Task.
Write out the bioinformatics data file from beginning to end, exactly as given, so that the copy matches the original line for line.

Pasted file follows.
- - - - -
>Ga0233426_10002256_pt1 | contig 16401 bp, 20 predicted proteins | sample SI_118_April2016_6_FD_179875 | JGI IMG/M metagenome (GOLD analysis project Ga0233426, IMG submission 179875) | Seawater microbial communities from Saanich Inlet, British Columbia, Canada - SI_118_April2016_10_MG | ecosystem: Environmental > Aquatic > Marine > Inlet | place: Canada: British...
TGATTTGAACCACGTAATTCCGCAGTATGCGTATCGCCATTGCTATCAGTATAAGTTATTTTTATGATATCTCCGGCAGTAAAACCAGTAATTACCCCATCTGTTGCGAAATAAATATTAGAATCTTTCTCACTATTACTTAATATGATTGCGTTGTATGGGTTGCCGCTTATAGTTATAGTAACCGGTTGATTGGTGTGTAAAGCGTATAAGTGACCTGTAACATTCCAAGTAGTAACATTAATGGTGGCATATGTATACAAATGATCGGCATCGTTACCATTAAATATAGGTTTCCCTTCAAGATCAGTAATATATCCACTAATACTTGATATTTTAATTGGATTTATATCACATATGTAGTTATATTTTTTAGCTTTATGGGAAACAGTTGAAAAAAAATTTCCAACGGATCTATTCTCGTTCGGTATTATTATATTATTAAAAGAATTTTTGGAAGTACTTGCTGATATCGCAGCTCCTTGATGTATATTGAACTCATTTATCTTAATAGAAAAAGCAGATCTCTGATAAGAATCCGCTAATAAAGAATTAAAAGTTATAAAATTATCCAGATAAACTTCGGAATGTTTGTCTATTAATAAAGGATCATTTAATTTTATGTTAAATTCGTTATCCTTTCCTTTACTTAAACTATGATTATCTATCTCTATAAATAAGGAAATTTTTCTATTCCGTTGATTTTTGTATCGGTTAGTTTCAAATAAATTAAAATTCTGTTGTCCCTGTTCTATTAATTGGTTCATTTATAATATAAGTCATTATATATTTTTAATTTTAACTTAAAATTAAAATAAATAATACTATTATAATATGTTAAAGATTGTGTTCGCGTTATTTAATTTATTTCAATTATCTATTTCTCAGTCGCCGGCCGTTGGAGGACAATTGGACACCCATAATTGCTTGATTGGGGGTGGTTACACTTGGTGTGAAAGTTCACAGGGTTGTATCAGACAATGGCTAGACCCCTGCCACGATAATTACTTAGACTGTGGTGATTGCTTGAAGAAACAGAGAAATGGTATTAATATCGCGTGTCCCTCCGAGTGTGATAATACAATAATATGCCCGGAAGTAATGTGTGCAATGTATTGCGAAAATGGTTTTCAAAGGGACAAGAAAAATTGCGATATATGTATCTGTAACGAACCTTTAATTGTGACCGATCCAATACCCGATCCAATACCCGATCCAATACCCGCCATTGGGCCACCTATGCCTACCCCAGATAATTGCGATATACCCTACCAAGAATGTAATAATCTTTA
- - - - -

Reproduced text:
>Ga0233426_10002256_pt1 | contig 16401 bp, 20 predicted proteins | sample SI_118_April2016_6_FD_179875 | JGI IMG/M metagenome (GOLD analysis project Ga0233426, IMG submission 179875) | Seawater microbial communities from Saanich Inlet, British Columbia, Canada - SI_118_April2016_10_MG | ecosystem: Environmental > Aquatic > Marine > Inlet | place: Canada: British...
TGATTTGAACCACGTAATTCCGCAGTATGCGTATCGCCATTGCTATCAGTATAAGTTATTTTTATGATATCTCCGGCAGTAAAACCAGTAATTACCCCATCTGTTGCGAAATAAATATTAGAATCTTTCTCACTATTACTTAATATGATTGCGTTGTATGGGTTGCCGCTTATAGTTATAGTAACCGGTTGATTGGTGTGTAAAGCGTATAAGTGACCTGTAACATTCCAAGTAGTAACATTAATGGTGGCATATGTATACAAATGATCGGCATCGTTACCATTAAATATAGGTTTCCCTTCAAGATCAGTAATATATCCACTAATACTTGATATTTTAATTGGATTTATATCACATATGTAGTTATATTTTTTAGCTTTATGGGAAACAGTTGAAAAAAAATTTCCAACGGATCTATTCTCGTTCGGTATTATTATATTATTAAAAGAATTTTTGGAAGTACTTGCTGATATCGCAGCTCCTTGATGTATATTGAACTCATTTATCTTAATAGAAAAAGCAGATCTCTGATAAGAATCCGCTAATAAAGAATTAAAAGTTATAAAATTATCCAGATAAACTTCGGAATGTTTGTCTATTAATAAAGGATCATTTAATTTTATGTTAAATTCGTTATCCTTTCCTTTACTTAAACTATGATTATCTATCTCTATAAATAAGGAAATTTTTCTATTCCGTTGATTTTTGTATCGGTTAGTTTCAAATAAATTAAAATTCTGTTGTCCCTGTTCTATTAATTGGTTCATTTATAATATAAGTCATTATATATTTTTAATTTTAACTTAAAATTAAAATAAATAATACTATTATAATATGTTAAAGATTGTGTTCGCGTTATTTAATTTATTTCAATTATCTATTTCTCAGTCGCCGGCCGTTGGAGGACAATTGGACACCCATAATTGCTTGATTGGGGGTGGTTACACTTGGTGTGAAAGTTCACAGGGTTGTATCAGACAATGGCTAGACCCCTGCCACGATAATTACTTAGACTGTGGTGATTGCTTGAAGAAACAGAGAAATGGTATTAATATCGCGTGTCCCTCCGAGTGTGATAATACAATAATATGCCCGGAAGTAATGTGTGCAATGTATTGCGAAAATGGTTTTCAAAGGGACAAGAAAAATTGCGATATATGTATCTGTAACGAACCTTTAATTGTGACCGATCCAATACCCGATCCAATACCCGATCCAATACCCGCCATTGGGCCACCTATGCCTACCCCAGATAATTGCGATATACCCTACCAAGAATGTAATAATCTTTA